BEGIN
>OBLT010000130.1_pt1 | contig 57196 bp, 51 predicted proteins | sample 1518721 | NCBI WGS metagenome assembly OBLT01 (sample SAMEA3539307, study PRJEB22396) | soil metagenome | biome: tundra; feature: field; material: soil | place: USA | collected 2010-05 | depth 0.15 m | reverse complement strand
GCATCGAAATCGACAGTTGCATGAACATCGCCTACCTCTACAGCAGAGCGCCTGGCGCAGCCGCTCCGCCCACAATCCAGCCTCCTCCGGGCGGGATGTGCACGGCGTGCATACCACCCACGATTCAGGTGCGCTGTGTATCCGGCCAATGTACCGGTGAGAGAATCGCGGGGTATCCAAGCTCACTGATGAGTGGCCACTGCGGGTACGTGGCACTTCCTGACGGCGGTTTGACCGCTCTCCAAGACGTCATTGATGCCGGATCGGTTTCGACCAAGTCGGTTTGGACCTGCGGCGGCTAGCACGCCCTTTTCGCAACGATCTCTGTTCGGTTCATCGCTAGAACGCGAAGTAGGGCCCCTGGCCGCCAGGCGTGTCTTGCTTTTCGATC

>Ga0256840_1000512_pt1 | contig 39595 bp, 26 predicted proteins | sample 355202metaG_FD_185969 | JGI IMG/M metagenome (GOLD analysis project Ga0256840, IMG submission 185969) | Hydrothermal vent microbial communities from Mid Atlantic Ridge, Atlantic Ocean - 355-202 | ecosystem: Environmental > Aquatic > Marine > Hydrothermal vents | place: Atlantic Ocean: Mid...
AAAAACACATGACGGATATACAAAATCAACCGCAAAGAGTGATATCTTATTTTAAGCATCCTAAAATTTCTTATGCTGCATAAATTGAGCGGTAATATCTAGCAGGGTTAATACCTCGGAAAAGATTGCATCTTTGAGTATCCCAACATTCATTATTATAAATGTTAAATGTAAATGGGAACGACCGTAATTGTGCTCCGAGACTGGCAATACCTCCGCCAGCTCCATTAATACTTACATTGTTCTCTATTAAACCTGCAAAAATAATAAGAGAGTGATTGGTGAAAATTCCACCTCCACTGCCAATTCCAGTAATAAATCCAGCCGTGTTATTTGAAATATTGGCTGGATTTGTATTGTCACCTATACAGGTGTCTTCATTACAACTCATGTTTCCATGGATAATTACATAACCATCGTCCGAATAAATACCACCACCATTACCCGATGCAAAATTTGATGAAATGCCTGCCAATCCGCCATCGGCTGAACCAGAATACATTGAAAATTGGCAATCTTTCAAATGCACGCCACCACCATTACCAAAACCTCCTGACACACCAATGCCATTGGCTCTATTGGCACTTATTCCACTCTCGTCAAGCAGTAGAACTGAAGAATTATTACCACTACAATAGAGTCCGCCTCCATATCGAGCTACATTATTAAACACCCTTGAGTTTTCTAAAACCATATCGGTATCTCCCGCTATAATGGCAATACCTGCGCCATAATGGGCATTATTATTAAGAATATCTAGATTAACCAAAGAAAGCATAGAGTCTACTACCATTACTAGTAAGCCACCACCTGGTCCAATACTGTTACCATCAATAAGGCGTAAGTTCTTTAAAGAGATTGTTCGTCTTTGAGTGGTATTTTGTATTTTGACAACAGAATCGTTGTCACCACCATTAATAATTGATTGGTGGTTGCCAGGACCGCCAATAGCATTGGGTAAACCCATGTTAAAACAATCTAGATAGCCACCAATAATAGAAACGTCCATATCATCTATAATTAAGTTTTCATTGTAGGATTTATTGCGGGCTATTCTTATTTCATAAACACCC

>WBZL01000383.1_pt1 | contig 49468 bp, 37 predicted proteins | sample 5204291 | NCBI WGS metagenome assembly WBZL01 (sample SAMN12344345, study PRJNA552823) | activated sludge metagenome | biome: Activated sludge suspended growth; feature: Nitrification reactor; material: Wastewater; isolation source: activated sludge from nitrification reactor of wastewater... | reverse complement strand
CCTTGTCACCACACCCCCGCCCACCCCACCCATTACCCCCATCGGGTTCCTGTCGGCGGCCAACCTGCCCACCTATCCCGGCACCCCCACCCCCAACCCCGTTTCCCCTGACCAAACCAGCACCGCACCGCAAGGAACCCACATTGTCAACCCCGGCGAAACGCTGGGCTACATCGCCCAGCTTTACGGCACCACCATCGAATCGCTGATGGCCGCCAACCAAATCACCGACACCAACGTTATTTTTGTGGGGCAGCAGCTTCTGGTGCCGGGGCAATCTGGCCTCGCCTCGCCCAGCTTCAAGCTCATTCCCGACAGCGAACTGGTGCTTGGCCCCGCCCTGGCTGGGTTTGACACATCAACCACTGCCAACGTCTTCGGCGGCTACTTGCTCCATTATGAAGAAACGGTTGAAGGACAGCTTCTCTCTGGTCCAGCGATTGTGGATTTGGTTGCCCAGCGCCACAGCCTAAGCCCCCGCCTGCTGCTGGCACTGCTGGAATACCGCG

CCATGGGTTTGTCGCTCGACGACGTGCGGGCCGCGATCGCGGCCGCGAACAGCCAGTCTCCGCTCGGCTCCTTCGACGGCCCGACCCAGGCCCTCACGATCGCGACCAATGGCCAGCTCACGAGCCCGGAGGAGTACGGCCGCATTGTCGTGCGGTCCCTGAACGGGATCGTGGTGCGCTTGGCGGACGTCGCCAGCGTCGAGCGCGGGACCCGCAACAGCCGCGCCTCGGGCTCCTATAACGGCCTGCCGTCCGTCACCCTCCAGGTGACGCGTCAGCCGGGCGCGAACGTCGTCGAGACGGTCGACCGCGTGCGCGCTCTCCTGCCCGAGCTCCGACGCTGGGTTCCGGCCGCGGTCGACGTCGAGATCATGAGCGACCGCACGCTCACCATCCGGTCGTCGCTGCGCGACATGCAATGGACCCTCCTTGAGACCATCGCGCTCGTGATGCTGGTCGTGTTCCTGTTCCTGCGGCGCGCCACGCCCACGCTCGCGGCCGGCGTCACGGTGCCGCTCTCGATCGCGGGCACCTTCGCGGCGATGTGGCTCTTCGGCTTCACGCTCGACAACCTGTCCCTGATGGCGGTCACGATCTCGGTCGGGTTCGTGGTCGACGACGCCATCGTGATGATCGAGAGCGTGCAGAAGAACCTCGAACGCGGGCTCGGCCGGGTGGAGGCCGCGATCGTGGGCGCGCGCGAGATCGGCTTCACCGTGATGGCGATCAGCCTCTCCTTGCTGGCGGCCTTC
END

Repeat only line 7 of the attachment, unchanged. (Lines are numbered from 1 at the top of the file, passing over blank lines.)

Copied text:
CCATGGGTTTGTCGCTCGACGACGTGCGGGCCGCGATCGCGGCCGCGAACAGCCAGTCTCCGCTCGGCTCCTTCGACGGCCCGACCCAGGCCCTCACGATCGCGACCAATGGCCAGCTCACGAGCCCGGAGGAGTACGGCCGCATTGTCGTGCGGTCCCTGAACGGGATCGTGGTGCGCTTGGCGGACGTCGCCAGCGTCGAGCGCGGGACCCGCAACAGCCGCGCCTCGGGCTCCTATAACGGCCTGCCGTCCGTCACCCTCCAGGTGACGCGTCAGCCGGGCGCGAACGTCGTCGAGACGGTCGACCGCGTGCGCGCTCTCCTGCCCGAGCTCCGACGCTGGGTTCCGGCCGCGGTCGACGTCGAGATCATGAGCGACCGCACGCTCACCATCCGGTCGTCGCTGCGCGACATGCAATGGACCCTCCTTGAGACCATCGCGCTCGTGATGCTGGTCGTGTTCCTGTTCCTGCGGCGCGCCACGCCCACGCTCGCGGCCGGCGTCACGGTGCCGCTCTCGATCGCGGGCACCTTCGCGGCGATGTGGCTCTTCGGCTTCACGCTCGACAACCTGTCCCTGATGGCGGTCACGATCTCGGTCGGGTTCGTGGTCGACGACGCCATCGTGATGATCGAGAGCGTGCAGAAGAACCTCGAACGCGGGCTCGGCCGGGTGGAGGCCGCGATCGTGGGCGCGCGCGAGATCGGCTTCACCGTGATGGCGATCAGCCTCTCCTTGCTGGCGGCCTTC